Give hope and food around the world. That is the true spirit of the holiday.

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FORMER Massachusetts Gov. Robert Bradford was a messenger of hope. It was the Thanksgiving season of 1947 and Bradford, a descendant of the Pilgrims, made a special radio address to the nation.

The governor asked Americans to invite a silent guest into their homes for their Thanksgiving meals. This imaginary “silent guest” would be one of the hungry people in Europe. Remember, this was just two years after World War II. The destruction caused by the war had ruined food production in many nations.

Things got even worse during the summer of ’47. Drought struck Europe. Crops could not grow without the rain.

Starving people overseas needed help. Bradford’s call to action to fight hunger was heard by Americans, but was also broadcast in Europe. The people of the war-torn nations got a stirring message of hope that food would be arriving. Their nightmare of hunger would soon be ending.

“The plan is as simple as this,” Bradford said. “You would like to ask one more guest to your Thanksgiving dinner, someone who cannot come. Since he cannot come, what you would have spent to have him at your table you send instead to American Silent Guest, Pilgrim Hall, Plymouth, Mass.”

Cincinnati-based William Lambers partnered with the U.N. World Food Programme on the book “Ending World Hunger.” His writing has been published by The New York Times, History News Network, Time, Huffington Post, as well as in other news outlets.
Cincinnati-based William Lambers partnered with the U.N. World Food Programme on the book “Ending World Hunger.” His writing has been published by The New York Times, History News Network, Time, Huffington Post, as well as in other news outlets.

The next thing you knew, sacks of donation letters appeared at Pilgrim Hall and the Massachusetts State House. It was a flood of contributions from across the country. Some donations were as little as $1 and some as high as $200.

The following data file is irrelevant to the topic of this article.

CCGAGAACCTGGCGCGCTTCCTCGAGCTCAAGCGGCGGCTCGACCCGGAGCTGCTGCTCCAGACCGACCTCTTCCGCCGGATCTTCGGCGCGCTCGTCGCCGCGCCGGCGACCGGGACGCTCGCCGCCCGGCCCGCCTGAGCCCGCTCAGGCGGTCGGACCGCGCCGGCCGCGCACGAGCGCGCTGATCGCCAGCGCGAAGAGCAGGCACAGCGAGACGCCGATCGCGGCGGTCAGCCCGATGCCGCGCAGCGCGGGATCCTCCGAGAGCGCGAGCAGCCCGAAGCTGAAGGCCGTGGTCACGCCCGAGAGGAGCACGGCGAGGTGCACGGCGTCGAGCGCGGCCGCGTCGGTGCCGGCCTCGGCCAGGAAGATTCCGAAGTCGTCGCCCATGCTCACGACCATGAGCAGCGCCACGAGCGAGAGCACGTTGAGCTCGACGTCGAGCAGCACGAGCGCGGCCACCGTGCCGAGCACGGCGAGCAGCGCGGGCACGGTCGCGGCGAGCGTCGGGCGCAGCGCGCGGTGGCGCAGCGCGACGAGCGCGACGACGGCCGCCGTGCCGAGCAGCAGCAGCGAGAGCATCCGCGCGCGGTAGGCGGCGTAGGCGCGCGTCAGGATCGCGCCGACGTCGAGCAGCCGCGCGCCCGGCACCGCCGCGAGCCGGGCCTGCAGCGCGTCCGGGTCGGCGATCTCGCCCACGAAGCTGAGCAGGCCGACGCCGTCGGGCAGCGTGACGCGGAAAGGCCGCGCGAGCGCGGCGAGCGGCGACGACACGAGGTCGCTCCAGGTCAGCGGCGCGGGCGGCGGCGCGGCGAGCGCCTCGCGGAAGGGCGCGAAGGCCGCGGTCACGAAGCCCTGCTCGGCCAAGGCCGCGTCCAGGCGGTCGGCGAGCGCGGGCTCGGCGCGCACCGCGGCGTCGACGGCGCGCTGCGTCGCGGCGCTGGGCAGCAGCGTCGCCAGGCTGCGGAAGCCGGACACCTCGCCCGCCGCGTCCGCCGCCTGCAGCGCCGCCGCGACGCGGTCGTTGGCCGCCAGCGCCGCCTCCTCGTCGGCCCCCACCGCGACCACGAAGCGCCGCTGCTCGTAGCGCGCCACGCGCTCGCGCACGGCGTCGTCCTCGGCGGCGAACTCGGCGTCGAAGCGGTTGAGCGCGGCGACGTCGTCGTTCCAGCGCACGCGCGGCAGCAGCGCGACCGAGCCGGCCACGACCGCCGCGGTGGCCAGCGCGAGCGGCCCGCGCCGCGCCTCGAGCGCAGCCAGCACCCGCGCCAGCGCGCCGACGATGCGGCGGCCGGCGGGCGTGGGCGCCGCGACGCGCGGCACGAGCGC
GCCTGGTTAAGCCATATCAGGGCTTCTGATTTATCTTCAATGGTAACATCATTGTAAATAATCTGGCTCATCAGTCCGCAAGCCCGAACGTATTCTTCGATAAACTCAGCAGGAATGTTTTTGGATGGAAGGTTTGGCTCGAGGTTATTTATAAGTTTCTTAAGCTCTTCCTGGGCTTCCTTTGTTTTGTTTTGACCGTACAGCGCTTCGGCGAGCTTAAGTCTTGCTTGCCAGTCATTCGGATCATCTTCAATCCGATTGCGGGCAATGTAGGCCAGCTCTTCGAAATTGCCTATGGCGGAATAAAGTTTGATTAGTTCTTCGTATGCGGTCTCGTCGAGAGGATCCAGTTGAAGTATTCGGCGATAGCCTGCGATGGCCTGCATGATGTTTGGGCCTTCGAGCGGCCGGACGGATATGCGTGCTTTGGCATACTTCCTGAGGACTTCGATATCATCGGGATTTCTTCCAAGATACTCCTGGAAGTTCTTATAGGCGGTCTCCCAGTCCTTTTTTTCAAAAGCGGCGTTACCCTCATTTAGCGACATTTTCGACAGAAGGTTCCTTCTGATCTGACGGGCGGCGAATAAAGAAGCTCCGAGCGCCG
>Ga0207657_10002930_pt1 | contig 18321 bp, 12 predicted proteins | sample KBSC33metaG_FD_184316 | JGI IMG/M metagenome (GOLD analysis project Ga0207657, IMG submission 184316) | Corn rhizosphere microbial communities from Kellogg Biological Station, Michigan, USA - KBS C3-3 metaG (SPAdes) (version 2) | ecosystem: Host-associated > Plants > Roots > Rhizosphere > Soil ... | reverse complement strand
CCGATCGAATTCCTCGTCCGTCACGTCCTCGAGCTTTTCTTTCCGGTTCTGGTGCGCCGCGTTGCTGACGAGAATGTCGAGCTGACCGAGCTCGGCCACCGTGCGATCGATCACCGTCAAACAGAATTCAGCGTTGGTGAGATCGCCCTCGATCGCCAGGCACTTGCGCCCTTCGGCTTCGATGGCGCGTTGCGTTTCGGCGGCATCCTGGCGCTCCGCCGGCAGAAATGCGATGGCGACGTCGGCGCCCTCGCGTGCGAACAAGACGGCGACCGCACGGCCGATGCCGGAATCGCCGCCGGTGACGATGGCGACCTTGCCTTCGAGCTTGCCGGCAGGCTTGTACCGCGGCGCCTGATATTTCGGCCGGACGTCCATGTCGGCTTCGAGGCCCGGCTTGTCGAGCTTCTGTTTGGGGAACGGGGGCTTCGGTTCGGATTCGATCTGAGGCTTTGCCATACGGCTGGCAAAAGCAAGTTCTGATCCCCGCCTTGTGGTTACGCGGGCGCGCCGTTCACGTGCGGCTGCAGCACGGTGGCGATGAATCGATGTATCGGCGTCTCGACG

The Silent Guest committee used the funds to buy CARE (Cooperative for Assistance and Relief Everywhere) packages. Hungry people in Austria, Italy, France, Belgium, Czechoslovakia and the Netherlands received these food parcels on Thanksgiving Day. These food deliveries continued throughout the holidays and into the New Year.

But the silent guest should not reside in history, for there are more hungry refugees today than any time since World War II.

There are war and hunger emergencies in Syria, Iraq, Yemen, South Sudan, the Central African Republic and Ukraine. Famine is threatening Ethiopia. In earthquake-ravaged Nepal, there are many hungry children in the aftermath of April’s earthquake.

The U.N. World Food Programme (WFP), which is the lead hunger-relief agency, does not have enough funds to feed these war and disaster victims. Rations have already been cut.

This Thanksgiving holiday, Americans should again invite silent guests into their homes. Make a donation to the World Food Programme and other agencies fighting hunger.

People can even use a free app called Charity Miles to raise money for the program, just by walking or running. Every mile means a donation of a meal, paid for by corporate sponsors — how easy technology has made donating.

Take in a silent guest this Thanksgiving and holiday season. Give hope and food around the world. That is the true spirit of the holiday.